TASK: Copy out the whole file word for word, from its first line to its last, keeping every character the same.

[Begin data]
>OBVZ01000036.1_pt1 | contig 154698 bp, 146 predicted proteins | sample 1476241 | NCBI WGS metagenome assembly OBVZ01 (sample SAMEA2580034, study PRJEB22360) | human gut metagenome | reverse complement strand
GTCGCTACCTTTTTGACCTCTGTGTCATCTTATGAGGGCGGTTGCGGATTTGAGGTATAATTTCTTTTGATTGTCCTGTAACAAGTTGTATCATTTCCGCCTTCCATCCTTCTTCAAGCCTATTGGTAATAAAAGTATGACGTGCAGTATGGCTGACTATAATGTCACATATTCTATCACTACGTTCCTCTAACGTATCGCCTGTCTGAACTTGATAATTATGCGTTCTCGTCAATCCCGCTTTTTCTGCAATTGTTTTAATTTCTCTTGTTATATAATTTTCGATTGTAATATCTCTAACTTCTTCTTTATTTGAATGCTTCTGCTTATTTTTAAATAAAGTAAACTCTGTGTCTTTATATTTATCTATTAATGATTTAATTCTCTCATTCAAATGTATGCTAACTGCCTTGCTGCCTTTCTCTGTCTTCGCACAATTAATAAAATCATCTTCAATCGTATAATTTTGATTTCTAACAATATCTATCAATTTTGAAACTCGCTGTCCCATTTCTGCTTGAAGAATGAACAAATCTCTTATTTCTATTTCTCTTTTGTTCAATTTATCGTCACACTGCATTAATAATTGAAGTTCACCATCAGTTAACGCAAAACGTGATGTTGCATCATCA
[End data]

>OBVZ01000036.1_pt1 | contig 154698 bp, 146 predicted proteins | sample 1476241 | NCBI WGS metagenome assembly OBVZ01 (sample SAMEA2580034, study PRJEB22360) | human gut metagenome | reverse complement strand
GTCGCTACCTTTTTGACCTCTGTGTCATCTTATGAGGGCGGTTGCGGATTTGAGGTATAATTTCTTTTGATTGTCCTGTAACAAGTTGTATCATTTCCGCCTTCCATCCTTCTTCAAGCCTATTGGTAATAAAAGTATGACGTGCAGTATGGCTGACTATAATGTCACATATTCTATCACTACGTTCCTCTAACGTATCGCCTGTCTGAACTTGATAATTATGCGTTCTCGTCAATCCCGCTTTTTCTGCAATTGTTTTAATTTCTCTTGTTATATAATTTTCGATTGTAATATCTCTAACTTCTTCTTTATTTGAATGCTTCTGCTTATTTTTAAATAAAGTAAACTCTGTGTCTTTATATTTATCTATTAATGATTTAATTCTCTCATTCAAATGTATGCTAACTGCCTTGCTGCCTTTCTCTGTCTTCGCACAATTAATAAAATCATCTTCAATCGTATAATTTTGATTTCTAACAATATCTATCAATTTTGAAACTCGCTGTCCCATTTCTGCTTGAAGAATGAACAAATCTCTTATTTCTATTTCTCTTTTGTTCAATTTATCGTCACACTGCATTAATAATTGAAGTTCACCATCAGTTAACGCAAAACGTGATGTTGCATCATCA